If you watch this video, you might think that riding the Triple Crown** is a bit like a sunny walk in the park (three parks I guess). And in some ways I suppose it could be if you waited for perfect weather, took your time, eased gently up the slopes, chatting away to your friends, and taking in the views along the way.
The reality of this ride is generally much different and feels more like trench warfare than anything resembling a walk in the park with some friends. Sunday’s ride definitely fit the bill… so what did it feel like for me?
Anticipation: After being cooped up in the house for three days under rainy June skies, the window of good weather was looking razor thin. A last-minute decision to have a go at the Triple Crown left only a day of waiting, which was just enough to get the mind churning. Who would show up for the ride? Would the weather hold? How much was it going to hurt? Did I have enough to eat? Would I be slower than last time?
Tug-of war: Rarely does the sight of cloudy skies cause me joy, but after days of biblical rain, it was all that was needed to get me out of the house. The ride to the meetup point was like a tug-of-war with myself. Feeling fresh, I wanted to hit the gas, but was held back by the familiar voice of future me. In this case future me was calling to me from halfway up Mt. Seymour reminding me of the pain I was in, urging me to save every ounce of energy I could.
Kinship: Everyone showed up. And then some. A quick scan of the faces revealed that everyone was keen, yet anxious for the big ride ahead. A great dynamic groups of five riders all willing to push themselves and each other up the North Shore slopes.
Steadiness: The initial pace was perfect. Fast enough to wake up the legs, but not yet suicidal, with the exception of the usual Strava segment sprints between stop signs. We moved along together, with good rhythm, completely in sync through the approaches to all three mountains and on the flatter sections in between. The hills themselves were a different sensation altogether.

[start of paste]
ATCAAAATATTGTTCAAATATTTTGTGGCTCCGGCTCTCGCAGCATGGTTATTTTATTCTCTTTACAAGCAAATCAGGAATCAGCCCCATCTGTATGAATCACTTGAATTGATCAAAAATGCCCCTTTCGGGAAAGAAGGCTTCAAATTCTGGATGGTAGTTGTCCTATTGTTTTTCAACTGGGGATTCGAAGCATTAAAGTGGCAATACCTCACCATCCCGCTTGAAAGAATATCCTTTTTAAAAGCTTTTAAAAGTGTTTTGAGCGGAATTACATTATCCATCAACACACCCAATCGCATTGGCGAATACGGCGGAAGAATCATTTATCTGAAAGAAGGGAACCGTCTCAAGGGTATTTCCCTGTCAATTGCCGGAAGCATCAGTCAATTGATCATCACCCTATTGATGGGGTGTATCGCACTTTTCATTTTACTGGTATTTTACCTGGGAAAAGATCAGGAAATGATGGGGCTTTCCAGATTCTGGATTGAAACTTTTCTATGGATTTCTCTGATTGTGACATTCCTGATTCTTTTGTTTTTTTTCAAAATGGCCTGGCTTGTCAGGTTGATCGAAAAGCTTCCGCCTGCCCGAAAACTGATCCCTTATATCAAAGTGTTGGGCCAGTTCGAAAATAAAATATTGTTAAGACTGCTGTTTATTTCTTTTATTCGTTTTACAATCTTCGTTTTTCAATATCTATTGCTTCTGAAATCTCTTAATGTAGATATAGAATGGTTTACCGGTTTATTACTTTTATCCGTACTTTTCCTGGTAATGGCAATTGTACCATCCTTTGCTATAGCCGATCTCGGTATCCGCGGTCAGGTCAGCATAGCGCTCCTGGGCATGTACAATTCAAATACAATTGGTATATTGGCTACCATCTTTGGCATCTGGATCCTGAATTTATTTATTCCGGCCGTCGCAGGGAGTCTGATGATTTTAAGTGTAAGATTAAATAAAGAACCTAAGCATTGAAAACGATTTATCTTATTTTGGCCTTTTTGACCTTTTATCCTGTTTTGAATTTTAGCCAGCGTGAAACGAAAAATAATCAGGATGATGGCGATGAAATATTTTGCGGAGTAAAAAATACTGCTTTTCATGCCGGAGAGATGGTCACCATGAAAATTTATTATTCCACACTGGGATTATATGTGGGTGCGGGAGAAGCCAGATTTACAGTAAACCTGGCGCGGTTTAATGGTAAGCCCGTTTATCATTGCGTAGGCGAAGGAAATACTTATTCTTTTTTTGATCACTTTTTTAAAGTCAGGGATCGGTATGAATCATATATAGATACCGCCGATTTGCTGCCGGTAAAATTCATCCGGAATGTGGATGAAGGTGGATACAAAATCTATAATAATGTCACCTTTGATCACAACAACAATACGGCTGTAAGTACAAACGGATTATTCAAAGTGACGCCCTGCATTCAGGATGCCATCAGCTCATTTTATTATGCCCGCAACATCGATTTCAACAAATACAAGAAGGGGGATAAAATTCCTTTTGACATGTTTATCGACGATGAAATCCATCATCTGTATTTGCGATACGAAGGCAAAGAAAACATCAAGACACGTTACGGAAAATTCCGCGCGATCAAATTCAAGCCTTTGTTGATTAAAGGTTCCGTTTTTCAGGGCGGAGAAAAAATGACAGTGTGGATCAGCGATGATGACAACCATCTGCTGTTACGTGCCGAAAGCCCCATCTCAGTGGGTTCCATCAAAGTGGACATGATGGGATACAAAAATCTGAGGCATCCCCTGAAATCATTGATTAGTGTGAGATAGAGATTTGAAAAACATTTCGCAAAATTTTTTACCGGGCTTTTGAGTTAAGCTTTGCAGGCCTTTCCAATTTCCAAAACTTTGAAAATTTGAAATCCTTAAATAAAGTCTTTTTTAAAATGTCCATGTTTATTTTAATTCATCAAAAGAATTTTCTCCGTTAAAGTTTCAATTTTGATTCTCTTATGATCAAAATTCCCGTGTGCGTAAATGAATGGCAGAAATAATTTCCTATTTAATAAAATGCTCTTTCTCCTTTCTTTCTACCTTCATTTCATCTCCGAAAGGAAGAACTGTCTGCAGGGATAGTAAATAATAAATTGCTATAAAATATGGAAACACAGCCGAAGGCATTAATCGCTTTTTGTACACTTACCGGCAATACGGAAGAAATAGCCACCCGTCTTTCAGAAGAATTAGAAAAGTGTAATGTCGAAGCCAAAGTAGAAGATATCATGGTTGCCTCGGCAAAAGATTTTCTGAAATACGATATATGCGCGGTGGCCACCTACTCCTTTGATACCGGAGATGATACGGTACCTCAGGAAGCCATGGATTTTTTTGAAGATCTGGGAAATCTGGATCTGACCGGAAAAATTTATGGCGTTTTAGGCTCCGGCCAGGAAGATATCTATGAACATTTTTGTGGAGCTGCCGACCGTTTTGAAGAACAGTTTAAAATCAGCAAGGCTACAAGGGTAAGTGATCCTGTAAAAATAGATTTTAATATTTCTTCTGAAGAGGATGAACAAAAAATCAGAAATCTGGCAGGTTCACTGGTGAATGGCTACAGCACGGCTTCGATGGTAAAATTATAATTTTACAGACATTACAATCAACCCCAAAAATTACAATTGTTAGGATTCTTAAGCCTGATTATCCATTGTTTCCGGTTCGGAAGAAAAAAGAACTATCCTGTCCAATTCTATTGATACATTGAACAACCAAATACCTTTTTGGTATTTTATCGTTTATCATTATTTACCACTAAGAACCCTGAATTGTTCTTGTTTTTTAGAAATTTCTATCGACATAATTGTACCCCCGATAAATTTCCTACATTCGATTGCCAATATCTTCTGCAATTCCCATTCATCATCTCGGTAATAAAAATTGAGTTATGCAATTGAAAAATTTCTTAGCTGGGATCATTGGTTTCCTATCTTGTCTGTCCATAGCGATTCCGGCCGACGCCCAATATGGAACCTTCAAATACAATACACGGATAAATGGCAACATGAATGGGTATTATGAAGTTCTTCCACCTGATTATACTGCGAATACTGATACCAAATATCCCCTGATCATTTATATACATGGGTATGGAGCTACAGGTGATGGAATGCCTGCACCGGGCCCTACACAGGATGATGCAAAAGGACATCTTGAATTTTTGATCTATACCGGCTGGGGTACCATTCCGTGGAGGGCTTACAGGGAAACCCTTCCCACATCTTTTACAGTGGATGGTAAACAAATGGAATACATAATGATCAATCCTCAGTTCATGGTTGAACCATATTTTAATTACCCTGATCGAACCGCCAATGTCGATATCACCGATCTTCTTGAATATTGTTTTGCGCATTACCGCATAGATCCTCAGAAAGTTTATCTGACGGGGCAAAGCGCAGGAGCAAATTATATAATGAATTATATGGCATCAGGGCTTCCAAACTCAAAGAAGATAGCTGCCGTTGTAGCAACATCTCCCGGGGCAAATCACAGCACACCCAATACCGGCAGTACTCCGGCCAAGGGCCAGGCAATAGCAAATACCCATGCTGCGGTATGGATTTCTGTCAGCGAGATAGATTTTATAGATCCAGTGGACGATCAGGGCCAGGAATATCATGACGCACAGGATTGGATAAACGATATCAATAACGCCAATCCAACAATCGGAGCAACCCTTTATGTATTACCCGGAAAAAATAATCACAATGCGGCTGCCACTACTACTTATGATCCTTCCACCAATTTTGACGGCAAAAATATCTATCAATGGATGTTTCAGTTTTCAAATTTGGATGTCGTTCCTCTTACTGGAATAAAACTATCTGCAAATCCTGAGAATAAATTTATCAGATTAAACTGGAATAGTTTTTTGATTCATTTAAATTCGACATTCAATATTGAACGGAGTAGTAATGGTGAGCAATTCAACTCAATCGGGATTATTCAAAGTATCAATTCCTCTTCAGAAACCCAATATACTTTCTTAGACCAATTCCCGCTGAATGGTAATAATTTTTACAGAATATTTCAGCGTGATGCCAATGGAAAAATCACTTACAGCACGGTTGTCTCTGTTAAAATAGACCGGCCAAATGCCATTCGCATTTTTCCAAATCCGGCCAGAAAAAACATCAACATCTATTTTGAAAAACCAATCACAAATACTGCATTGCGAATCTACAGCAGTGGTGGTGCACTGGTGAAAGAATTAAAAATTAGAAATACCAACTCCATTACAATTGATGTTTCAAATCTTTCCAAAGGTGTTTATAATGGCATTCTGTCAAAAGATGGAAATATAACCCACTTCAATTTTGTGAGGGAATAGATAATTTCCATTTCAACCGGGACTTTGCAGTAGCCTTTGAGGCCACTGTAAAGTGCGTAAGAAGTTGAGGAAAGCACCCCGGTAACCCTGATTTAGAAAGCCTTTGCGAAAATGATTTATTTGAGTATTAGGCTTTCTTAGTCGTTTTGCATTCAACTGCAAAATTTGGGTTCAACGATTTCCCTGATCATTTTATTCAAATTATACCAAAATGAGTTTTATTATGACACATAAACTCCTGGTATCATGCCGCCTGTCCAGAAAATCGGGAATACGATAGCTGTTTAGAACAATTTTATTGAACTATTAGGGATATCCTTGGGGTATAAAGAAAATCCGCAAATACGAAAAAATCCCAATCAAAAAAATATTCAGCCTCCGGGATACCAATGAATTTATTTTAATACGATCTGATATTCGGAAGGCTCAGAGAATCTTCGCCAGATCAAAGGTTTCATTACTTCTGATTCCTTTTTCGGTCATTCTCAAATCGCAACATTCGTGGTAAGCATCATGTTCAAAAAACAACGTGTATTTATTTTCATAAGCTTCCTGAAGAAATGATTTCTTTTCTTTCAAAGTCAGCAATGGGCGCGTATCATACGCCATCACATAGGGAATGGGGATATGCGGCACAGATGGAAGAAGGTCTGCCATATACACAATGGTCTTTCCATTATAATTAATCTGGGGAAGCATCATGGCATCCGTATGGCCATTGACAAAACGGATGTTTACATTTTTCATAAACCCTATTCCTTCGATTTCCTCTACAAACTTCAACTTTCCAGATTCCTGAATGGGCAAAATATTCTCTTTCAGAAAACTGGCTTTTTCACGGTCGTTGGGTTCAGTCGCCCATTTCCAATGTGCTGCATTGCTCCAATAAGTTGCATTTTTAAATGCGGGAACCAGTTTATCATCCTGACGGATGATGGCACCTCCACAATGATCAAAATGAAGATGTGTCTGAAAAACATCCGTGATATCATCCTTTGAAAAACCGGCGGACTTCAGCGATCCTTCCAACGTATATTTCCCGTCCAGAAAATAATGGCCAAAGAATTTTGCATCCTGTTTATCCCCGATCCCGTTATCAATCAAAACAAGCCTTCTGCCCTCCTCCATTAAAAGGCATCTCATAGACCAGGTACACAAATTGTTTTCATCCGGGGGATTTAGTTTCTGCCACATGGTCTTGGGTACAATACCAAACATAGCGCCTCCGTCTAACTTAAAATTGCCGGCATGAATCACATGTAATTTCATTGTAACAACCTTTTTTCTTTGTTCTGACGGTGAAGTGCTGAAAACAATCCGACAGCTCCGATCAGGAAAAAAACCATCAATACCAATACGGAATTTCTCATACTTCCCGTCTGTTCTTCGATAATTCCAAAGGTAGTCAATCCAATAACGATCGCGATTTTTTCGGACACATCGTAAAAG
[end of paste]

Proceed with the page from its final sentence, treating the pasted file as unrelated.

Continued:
Self-Defeat: No matter how many times I ride the Triple Crown, each time I hit the first climb, I find myself wondering if I will make it to the end. I have yet to quit, but there is always that lingering feeling that perhaps I will crack, turn around and head for home.
Roller Coaster: The terrain seems to undulate with my mental state. At the base of each climb, when the legs start to get that dull sting my wind wanders to images of my future self suffering halfway up the climb. By the time I hit the halfway point, my mood turns up causing me to crank up the pace. This then throws me back into feelings of self-doubt as I approach the final couple of kilometres, and is followed by feelings of exuberance as I crest the summit, legs screaming.
Mind Reading: Time spent thinking about what other people are thinking. I’m told that this unique ability is what separates humans from the rest of the animal kingdom. I spend an inordinate amount of time in this mental state on the Triple Crown quietly pondering… Does everyone else hate me right now for choosing this route? Is Dave starting to get tired? Does Bart think he’s going to blow up before the summit? Is he sandbagging and waiting for the last kilometer? Is he going to drop me… again?
Frigid and Wet: Hammering through the fog over the top of Cypress is a common occurrence, but is a good way to cool down before catapulting back down the mountain… or so I thought. This argument doesn’t hold much water when it starts to rain at the summit. The sensation of water beading up on my shins an wind howling through my thin summer vest, knowing that just a few hundred meters down the road, it was dry and calm.